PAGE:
Few student groups are afforded as warm of a welcome as that of My Mother’s Fleabag at its fall café on Thursday. Minutes before the comedy show’s commencement, various members of the group ran through the wooden doors of Gasson 305 to the ear-splitting sound of screams as they threw candy at the adoring crowd.
An unsuspecting passerby would be likely to think that a celebrity had made a guest appearance in the stately classroom, and to an extent they would be right: At their fall café, Fleabaggers enjoyed temporary campus-celebrity status. Some fans brought signs, and others called out the names of specific members between games, but all laughed.
It isn’t unusual for comedy groups to receive ample applause upon entrance. The friends of the campus comedians show up in droves to publically offer their undying support to the people who make them laugh in the confines of their coveted Vandy eight-mans and (somehow even more coveted) O’Neill 1 study booths. Hype is built up through social media campaigns, during which the comedy groups will create a Facebook event or pen a persuasive Instagram post. Despite the unusual lack of promotion around Fleabag’s fall café, the comedy group still managed to pack the lecture hall and get the crowd rowdier than ever.
Fleabag first attended to important matters of business. The group introduced its newest members, Luke Hurrell, MCAS’23, and Teva Kenny, MCAS ’23. Without further ado, the group launched into a game of “Freeze,” during which Sam Harmon, MCAS ’21, revived his war bit, screaming, “Will the war ever end?” while clutching Graysen Parish, MCAS ’22. Harmon gained a reputation for making references to various wars in past shows. Hurrell showed off his improv chops when assuming a laid-back position, asking, “What’s your name again?” with his arm draped around Maqui Bernava, MCAS ’22. In what was a strong showing, the off-the-cuff remark sent the room roaring, and showed promise for the next generation of Fleabag, which will celebrate its 40th anniversary in 2020.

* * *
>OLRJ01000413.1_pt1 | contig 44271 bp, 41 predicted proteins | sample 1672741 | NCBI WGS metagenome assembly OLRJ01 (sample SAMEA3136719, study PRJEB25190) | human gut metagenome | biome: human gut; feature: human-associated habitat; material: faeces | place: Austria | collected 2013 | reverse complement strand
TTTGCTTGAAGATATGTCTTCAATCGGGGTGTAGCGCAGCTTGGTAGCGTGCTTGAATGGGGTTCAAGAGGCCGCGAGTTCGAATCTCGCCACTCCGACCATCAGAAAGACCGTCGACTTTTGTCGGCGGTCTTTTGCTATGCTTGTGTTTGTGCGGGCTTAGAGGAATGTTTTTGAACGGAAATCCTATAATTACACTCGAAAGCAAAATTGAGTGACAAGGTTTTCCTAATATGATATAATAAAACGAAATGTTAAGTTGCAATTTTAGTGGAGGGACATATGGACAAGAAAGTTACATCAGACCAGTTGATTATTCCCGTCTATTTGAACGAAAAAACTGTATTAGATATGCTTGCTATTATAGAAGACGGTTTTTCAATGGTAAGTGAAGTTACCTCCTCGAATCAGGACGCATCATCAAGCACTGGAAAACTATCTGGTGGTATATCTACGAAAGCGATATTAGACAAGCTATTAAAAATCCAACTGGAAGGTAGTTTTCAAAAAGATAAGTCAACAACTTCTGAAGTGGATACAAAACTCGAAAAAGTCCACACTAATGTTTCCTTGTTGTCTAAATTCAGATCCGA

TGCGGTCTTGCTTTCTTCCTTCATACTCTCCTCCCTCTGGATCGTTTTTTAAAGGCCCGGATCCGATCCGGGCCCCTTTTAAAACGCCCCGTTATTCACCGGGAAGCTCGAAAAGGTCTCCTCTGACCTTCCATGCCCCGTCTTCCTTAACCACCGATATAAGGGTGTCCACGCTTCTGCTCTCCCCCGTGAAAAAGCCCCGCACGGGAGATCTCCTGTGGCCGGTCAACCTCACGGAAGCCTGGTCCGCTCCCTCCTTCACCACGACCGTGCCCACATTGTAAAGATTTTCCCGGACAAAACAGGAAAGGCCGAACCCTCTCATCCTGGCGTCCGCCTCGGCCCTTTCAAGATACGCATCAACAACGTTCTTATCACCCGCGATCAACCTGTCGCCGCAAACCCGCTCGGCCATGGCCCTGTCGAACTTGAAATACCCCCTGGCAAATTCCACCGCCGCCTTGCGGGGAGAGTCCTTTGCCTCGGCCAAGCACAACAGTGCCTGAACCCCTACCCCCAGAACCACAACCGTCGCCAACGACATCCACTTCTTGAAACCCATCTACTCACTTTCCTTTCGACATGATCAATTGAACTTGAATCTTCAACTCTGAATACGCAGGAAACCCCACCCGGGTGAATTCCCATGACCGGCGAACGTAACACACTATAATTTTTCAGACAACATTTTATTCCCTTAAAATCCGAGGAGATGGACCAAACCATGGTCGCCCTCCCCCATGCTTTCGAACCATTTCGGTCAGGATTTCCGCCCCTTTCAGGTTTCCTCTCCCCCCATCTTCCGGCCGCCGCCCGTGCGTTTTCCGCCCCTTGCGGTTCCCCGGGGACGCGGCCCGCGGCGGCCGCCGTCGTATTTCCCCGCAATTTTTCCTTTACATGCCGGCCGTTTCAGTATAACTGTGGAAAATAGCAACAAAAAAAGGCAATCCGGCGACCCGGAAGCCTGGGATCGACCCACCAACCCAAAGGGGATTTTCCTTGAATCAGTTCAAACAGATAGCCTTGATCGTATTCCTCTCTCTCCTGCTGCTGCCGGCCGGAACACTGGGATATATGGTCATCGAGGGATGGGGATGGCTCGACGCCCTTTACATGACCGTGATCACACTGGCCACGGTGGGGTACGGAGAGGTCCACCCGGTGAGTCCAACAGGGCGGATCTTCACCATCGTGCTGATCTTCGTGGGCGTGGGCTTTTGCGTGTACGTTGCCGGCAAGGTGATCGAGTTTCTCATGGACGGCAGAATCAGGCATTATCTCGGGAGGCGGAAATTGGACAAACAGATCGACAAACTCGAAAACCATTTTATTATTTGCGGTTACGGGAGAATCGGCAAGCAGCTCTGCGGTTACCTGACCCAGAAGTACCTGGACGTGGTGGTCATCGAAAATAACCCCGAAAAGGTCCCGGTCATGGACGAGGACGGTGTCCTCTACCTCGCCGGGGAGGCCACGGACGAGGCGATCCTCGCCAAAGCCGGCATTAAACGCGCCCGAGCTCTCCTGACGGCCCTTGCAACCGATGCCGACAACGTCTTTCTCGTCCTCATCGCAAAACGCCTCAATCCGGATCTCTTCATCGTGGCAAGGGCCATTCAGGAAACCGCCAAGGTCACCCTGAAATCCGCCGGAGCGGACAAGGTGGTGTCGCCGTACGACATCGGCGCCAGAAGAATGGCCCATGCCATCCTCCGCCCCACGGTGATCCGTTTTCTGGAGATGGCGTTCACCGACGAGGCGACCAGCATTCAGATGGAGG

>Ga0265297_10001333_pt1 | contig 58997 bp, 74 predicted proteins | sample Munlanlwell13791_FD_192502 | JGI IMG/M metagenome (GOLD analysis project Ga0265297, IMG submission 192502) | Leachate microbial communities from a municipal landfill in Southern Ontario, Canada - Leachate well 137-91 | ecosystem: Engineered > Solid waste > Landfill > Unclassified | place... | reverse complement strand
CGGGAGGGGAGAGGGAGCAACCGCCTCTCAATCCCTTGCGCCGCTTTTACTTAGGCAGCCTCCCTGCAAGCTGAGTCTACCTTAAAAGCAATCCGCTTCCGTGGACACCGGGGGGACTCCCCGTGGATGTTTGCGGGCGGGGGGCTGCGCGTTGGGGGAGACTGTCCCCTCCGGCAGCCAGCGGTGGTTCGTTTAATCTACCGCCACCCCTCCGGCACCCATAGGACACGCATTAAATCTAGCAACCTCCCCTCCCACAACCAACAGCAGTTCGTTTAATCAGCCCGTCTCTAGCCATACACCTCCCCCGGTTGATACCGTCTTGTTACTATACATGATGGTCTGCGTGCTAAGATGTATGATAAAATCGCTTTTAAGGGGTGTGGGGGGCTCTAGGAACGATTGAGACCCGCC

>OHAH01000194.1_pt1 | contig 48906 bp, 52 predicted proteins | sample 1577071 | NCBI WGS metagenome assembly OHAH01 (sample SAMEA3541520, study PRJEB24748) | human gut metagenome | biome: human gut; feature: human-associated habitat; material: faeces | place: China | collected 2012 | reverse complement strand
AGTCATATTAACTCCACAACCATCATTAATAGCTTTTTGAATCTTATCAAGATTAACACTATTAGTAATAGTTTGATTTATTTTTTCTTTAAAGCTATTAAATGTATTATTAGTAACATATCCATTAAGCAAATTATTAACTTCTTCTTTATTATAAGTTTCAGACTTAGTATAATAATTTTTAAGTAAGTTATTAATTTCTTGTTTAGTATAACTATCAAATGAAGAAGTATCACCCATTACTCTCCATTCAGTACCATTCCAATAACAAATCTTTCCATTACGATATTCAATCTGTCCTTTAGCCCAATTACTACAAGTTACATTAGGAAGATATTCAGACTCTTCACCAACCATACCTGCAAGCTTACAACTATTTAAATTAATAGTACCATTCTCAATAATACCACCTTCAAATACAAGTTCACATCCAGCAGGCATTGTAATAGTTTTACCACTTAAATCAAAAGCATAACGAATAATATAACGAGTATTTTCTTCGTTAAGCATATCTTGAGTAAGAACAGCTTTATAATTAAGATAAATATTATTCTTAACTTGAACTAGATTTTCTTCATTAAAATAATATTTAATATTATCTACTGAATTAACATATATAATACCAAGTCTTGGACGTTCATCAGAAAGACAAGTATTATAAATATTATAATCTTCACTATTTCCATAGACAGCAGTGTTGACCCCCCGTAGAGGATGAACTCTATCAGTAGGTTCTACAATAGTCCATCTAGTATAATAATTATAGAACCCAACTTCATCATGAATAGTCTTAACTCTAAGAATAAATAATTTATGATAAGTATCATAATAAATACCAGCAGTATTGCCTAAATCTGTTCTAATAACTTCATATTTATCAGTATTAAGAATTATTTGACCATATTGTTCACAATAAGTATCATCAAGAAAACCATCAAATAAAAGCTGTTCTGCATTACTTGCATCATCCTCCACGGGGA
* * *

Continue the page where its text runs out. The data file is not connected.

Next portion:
Maya Rao, MCAS ’21, struggled to speak over the loud cheers of the crowd when introducing the second game, which yielded scenes based on skydiving, a play, and an arrest. Rao, who, like Harmon, was one of The Heights’ Five Funniest People at BC, later drew raucous laughter from the crowd when her playdate with Parish was interrupted by two strange men: her body-building father portrayed Brendan McGinty, a co-director of Fleabag and MCAS ’20, and a wholly incompetent doctor portrayed by Mike Bamford, a Five Funniest alumnus and MCAS ’20. The game was a new addition to the group’s usual lineup, in which each cast member on stage had to die by the end of the skit.
Brandon Portillo, another member of this year’s Five Funniest, a performer from Hello…Shovelhead!, and MCAS ’22; also made a brief appearance while filling in the blanks for Rao during an improv game that took her on a dinner date with Parker Bell, MCAS ’22.
Randomness was a key factor for Fleabag’s success throughout the night. A “My Movie” titled Free Big Turtles saw the liberation and reincarceration of Parish, Bernava, and Bamford, who all hunched their backs to give the appearance of shell-like posture, while Claire Wilson, MCAS ’20, recuffed the “turtles.”
The group also took offbeat audience suggestions for a party quirks game in which Hurrell stuck to a strict liquid-only diet, Harmon posed as Kylie Jenner, and Anna Livaccari, a co-director of Fleabag and MCAS ’20, had head lice. Wilson, the naïve host, swiftly guessed all of the quirks, leaving plenty of time for America’s oldest collegiate improv comedy group to finish out the night with a longstanding tradition: a final game of “185 Blanks on the Wall,” which included sketches about cheese and bodies of water.
Featured Image by Ikram Ali / Heights Editor